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Think your apartment’s tiny? This micro-house is no wider than three human hairs

Image used with permission by copyright holder

Remember the brilliant scene in Zoolander where the lovably dimwitted Derek looks at a scale model of a proposed school and rages, “What is this? A center for ants? How can we be expected to teach children to learn how to read if they can’t even fit inside the building?” We’d hate to see Zoolander’s reaction to a new building created by researchers from the Femto-ST Institute in Besançon, France. Forget about being too small for children to fit inside; this scale model is too tiny for most kids to even see.

Created as a demonstration of a brand-new nanorobotic system, the appropriately-named “micro-house” measures just 300 x 300 micrometers, the measurement used to describe one one-millionth of a meter. To put that in perspective, a human hair is about 100 micrometers in diameter. The nanoscale house is tiny enough that it can sit on one end of an optical fiber.

“We chose a micro-house made with an optical fiber and a silica membrane because these are the materials we use in our institute for our research,” Jean-Yves Rauch, one of the researchers on the project, told Digital Trends. “Before the house, we assembled and installed at the end of cleaved optical fibers, other elements — such as silica mirrors, filters, or lithium niobate photonic crystals — but these are military applications and we are not allowed to show the images. So to represent the enormous potential of our µRobotex station, we chose to make a micro-house to demonstrate and popularize for the general public the potential of our vacuum assembly station with the robotic arm inside the chamber.”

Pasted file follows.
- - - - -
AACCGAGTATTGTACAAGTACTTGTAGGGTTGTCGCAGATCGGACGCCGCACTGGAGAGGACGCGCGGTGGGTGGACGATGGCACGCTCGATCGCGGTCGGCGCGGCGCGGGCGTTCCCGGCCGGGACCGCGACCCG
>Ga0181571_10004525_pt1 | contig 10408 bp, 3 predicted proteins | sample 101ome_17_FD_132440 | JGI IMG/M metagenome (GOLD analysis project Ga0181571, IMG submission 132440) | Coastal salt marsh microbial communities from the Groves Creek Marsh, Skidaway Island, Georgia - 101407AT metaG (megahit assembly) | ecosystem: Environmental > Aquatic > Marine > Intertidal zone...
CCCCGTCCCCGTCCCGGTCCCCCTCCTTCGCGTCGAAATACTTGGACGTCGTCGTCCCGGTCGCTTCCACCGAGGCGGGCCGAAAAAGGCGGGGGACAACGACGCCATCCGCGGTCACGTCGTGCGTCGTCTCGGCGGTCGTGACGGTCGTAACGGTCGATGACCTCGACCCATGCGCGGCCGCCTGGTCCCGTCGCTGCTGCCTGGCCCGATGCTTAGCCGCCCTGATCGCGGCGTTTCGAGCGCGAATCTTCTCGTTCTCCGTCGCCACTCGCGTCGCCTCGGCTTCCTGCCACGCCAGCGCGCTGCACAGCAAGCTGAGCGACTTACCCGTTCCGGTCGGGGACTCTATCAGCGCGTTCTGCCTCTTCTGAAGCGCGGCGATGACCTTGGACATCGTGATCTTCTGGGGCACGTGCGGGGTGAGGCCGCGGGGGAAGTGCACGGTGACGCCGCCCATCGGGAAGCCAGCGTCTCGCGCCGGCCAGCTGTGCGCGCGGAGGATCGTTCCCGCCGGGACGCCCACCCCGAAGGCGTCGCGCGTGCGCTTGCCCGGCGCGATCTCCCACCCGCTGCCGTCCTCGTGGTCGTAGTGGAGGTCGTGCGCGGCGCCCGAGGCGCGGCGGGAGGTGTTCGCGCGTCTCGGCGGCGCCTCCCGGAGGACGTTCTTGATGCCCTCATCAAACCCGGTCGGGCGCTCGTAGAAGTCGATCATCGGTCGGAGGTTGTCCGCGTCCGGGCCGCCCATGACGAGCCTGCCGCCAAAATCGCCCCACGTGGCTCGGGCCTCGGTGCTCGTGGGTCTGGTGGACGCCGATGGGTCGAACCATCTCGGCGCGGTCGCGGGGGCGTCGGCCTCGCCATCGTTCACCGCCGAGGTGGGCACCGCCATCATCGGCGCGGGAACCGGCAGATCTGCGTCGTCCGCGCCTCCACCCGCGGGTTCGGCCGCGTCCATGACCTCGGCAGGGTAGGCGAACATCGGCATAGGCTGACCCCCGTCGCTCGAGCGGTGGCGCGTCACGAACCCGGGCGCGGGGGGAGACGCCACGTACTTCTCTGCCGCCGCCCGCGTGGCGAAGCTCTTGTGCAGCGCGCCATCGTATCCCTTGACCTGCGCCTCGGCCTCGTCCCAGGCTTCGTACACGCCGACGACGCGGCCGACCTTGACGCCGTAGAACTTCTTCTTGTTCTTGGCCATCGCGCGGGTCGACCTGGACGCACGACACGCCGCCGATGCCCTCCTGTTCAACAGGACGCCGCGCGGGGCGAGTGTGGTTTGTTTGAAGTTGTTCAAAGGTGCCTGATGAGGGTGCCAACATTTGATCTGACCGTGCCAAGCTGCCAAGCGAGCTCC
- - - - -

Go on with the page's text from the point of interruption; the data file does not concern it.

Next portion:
Image used with permission by copyright holder

Making the house involved a precisely robotically controlled ion gas and special gas injection chamber, guided by a dual beam scanning electron microscope. Using this technique, it was even possible to detail some “tiles” on the roof of the residence. In all, it’s an amazing demo of what is possible to achieve with nanoscale manufacturing — provided you’ve got a steady-handed robot to offer a bit of assistance, that is!

“We are at the beginning of the vacuum micro assembly adventure and we already know some potential applications,” Rauch continued. “Applications are mainly in the field of sensors: magnetic field sensors, optically searchable virus or bacteria sensors, [and] micro and nano sensors in gases or liquids.”

However, Rauch added that there are plenty of other applications that we don’t know yet and that will only play out as technologies such as this become more mature.

A paper describing the work was recently published in the Journal of Vacuum Science & Technology.

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Luke Dormehl
I'm a UK-based tech writer covering Cool Tech at Digital Trends. I've also written for Fast Company, Wired, the Guardian…
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